Master of Hollywood thrillers dies at 86
The death of Sidney Lumet, the New York-based director of some of Hollywood's best- known thrillers, was announced yesterday.
Perhaps most widely regarded for his first film, '12 Angry Men', the filmmaker (86) had a career that spanned six decades and more than 50 works, including 'Network', 'The Verdict' and 'Dog Day Afternoon'.
Last night, Jonathan Romney, chief film critic of 'The Independent on Sunday', described Lumet, whose family said he suffered from lymphoma, as "the archetype of the classic Hollywood director" and "the gold standard of thriller makers".
He was also "the great male actor's director", who brought the best out in Marlon Brando, Paul Newman and Al Pacino, as well as influencing other filmmakers, including Martin Scorsese.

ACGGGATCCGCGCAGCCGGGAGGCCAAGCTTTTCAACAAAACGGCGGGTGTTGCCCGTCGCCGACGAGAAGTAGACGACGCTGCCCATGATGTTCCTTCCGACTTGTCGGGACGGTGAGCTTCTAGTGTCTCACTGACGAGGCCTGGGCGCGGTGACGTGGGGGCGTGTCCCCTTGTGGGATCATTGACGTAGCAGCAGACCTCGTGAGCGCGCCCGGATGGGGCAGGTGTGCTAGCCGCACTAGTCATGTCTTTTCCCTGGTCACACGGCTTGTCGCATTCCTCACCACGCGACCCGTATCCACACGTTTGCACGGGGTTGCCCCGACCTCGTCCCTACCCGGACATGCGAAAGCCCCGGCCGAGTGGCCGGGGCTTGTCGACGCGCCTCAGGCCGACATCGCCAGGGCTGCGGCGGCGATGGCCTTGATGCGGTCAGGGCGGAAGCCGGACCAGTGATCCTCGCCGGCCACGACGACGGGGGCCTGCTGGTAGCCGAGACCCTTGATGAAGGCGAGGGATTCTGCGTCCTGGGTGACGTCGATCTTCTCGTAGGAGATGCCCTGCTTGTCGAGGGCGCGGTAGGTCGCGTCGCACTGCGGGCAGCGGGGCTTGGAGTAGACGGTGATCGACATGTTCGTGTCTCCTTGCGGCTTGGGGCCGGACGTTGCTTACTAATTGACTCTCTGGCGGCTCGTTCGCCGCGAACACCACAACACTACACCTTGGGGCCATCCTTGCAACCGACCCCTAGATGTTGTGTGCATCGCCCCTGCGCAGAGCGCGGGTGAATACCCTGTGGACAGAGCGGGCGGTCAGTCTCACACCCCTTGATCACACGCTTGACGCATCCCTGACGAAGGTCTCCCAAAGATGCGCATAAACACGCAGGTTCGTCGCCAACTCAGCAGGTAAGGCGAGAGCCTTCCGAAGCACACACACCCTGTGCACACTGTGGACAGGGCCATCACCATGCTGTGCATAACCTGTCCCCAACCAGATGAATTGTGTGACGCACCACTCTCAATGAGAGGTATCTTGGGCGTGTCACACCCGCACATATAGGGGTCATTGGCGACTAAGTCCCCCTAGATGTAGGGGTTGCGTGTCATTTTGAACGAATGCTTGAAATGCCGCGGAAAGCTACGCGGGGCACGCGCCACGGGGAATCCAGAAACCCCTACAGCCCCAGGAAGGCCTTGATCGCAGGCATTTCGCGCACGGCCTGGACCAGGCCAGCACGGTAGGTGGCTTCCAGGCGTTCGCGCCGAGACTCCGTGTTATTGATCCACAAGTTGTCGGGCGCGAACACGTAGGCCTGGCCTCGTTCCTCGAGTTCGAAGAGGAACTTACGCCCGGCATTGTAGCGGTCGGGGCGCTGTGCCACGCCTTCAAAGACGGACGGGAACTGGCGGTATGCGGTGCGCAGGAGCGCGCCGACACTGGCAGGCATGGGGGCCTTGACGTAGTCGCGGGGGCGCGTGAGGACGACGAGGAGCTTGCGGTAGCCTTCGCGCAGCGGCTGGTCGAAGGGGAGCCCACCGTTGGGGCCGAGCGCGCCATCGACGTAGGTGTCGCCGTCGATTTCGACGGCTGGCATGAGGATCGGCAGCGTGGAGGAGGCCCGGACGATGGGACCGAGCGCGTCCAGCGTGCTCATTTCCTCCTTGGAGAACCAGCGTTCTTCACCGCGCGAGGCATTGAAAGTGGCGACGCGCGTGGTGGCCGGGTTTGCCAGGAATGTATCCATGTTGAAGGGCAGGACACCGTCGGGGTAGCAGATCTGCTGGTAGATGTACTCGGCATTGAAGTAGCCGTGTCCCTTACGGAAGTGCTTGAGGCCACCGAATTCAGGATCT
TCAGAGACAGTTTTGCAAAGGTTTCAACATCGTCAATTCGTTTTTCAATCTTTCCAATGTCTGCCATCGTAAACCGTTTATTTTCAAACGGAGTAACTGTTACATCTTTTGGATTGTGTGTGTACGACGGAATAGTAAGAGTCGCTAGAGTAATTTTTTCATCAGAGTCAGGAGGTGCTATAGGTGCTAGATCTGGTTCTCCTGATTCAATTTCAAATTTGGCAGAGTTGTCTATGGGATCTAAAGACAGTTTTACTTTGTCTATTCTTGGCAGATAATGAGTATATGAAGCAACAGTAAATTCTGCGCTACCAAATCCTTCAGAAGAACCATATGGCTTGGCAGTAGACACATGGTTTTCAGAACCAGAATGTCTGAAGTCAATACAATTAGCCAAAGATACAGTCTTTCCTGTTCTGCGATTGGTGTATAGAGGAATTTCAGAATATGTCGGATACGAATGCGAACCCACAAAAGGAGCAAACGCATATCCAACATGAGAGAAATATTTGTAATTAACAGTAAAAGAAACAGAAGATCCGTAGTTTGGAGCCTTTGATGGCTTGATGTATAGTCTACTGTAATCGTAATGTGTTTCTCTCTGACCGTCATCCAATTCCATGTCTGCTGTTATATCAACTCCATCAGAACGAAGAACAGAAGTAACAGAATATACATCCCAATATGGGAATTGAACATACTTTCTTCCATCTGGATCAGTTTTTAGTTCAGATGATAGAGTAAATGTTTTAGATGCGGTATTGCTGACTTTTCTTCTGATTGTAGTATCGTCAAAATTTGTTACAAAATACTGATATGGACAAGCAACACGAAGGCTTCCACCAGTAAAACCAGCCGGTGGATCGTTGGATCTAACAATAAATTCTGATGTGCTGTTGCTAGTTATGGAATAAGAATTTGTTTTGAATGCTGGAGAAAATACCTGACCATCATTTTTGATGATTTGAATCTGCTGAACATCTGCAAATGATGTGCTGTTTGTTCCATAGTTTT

"He was an austere director, who just gave you the bare essentials," said Mr Romney. "Because he was such a proficient storyteller, it was easy to underrate his mastery."
Although Lumet won 33 prizes, and was nominated for Best Director at the Academy Awards on four occasions, he never won an Oscar.
In 2005, the Academy presented him with an honorary lifetime achievement award.
In a subsequent interview he was asked how that felt, replying: "I wanted one, damn it, and I felt I deserved one."
Lumet's output peaked in the 1960s and 1970s, and includes 'The Anderson Tapes', 'The Hill' and 'The Offence', though he worked up to very recently, his last film, 'Before the Devil Knows You're Dead', coming out in 2007 and starring Philip Seymour Hoffman.
Asked why he made films, Lumet said: "I do it because I like it. It's a wonderful way to spend your life." (© Independent News Service)